Absurd is just plain bad. No matter how much the score squeals, desperately proclaiming its terror, it can’t punch up the deathly dull chase scenes that perforate Absurd’s already tenuous pacing. There’s a chase scene between a hobbling handicapped girl and a blinded killer and it’s still the fastest, most action-packed moment in the film. Plus, the gore that’s meant to be Absurd’s shot in the arm curbs its creativity, limiting its especially grotesque kills like it’s on a blood-free diet. And the kills we actually get (most notably a wholly useless character getting his head split open by a band saw) are full of bungled close-ups so extreme you can’t tell whether you’re looking at flesh, bone, or maybe just the wall.

And don’t even get me started on the acting! Edmund Purdom is tedious as the useless priest, his only trick being holding his hand feebly to his collar in a sickly approximation of pious shock. But even worse is Kasimir Berger as Willy, who alternates between reading his lines like a robot whose batteries have just been removed and shrieking at the top of his lungs. Everybody else reaches a median of overly showy woodenness that the at least blends into the background.

Like I said, there are some campy fun moments sprinkled throughout like garnishes, almost apologizing for what you had to sit through to get to them: the biker gang that drives back and forth down the same street like they’re stuck in a Groundhog Day-esque time loop and the enormous suit of armor replete with battle ax decorating this rural Southern home are but two of the inane delights you can come to expect from D’Amato’s anti-masterpiece, but they’re hardly worth the hour and change of relentlessly boring, pallid horror they’re ensconced in.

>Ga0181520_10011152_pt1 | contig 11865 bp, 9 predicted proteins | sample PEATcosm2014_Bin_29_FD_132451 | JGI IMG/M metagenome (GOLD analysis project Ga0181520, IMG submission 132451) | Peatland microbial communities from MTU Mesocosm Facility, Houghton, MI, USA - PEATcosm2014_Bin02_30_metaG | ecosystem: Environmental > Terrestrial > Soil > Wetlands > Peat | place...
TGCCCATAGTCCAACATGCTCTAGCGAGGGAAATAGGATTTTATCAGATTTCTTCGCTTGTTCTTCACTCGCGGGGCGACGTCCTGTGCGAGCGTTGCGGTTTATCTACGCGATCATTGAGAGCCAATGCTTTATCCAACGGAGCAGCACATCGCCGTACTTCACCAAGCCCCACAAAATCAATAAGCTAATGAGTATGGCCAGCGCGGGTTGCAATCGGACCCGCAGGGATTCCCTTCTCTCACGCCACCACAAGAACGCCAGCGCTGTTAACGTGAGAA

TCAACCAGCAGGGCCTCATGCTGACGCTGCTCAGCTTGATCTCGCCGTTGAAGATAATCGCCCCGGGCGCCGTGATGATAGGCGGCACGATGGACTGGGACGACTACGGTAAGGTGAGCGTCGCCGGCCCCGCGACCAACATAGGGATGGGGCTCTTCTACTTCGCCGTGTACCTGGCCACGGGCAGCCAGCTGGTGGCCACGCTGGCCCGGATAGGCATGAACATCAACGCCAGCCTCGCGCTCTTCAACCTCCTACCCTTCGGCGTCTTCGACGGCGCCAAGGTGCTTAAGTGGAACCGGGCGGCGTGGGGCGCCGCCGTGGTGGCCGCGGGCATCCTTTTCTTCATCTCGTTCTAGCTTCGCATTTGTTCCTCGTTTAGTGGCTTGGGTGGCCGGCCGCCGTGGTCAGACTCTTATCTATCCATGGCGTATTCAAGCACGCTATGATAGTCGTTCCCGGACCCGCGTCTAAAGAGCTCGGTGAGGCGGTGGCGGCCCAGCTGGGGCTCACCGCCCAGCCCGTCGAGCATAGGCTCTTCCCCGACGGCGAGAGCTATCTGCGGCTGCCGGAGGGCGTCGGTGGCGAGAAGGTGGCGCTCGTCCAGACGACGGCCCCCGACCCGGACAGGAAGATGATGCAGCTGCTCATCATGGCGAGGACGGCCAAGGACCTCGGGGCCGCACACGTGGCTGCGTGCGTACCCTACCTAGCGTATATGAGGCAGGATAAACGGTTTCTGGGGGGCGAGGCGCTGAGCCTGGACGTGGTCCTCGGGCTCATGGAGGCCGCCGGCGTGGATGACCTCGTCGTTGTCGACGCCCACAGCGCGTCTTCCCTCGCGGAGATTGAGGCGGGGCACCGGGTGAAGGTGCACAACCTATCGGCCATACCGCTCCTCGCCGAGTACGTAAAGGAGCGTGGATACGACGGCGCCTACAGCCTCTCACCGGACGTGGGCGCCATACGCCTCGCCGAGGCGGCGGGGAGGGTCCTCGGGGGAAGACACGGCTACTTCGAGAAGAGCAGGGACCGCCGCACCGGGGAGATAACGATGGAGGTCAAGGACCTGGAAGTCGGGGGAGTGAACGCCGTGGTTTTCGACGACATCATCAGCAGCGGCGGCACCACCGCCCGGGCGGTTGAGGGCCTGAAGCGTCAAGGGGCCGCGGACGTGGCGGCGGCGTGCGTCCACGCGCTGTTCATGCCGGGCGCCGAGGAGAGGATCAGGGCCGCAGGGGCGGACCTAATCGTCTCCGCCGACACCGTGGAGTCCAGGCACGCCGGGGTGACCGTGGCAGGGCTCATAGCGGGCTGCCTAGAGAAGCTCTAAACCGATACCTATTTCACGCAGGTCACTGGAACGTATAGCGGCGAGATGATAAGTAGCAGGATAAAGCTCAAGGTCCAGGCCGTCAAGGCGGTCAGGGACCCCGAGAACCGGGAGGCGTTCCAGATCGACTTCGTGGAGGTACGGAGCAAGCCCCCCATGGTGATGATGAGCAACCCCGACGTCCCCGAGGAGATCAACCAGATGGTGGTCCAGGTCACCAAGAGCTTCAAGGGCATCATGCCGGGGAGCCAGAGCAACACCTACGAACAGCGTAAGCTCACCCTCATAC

Killer: Mikos Stenopolis (George Eastman)
Final Girl: Katia Bennett (Katya Berger)
Best Kill: The nurse is drilled in the temple using a magic bit that extends like Pinocchio’s nose all the way through her head.
Sign of the Times: Emily’s hair makes her look like a botched Annie Lennox clone.
Scariest Moment: The town drunk laughs maniacally after handing Emily something she dropped.
Weirdest Moment: The Forrests enjoy the game while chowing down on that classic, All-American football snack: spaghetti.
Champion Dialogue: “We’re just going down the road. After all, it’s not as if we’re leaving for South America.”
Body Count: 7
  1. Nurse is drilled in the temple.
  2. Mechanic has his skull sawed in half.
  3. Biker is strangled.
  4. Peggy is pickaxed in the head.
  5. Emily has her head stuffed in the oven and is stabbed in the neck with scissors.
  6. Father Andres is strangled.
  7. Mikos Stenopolis is decapitated with a battle axe.
TL;DR: Absurd is a tedious, occasionally unintentionally silly slog.
Rating: 3/10
Word Count: 1247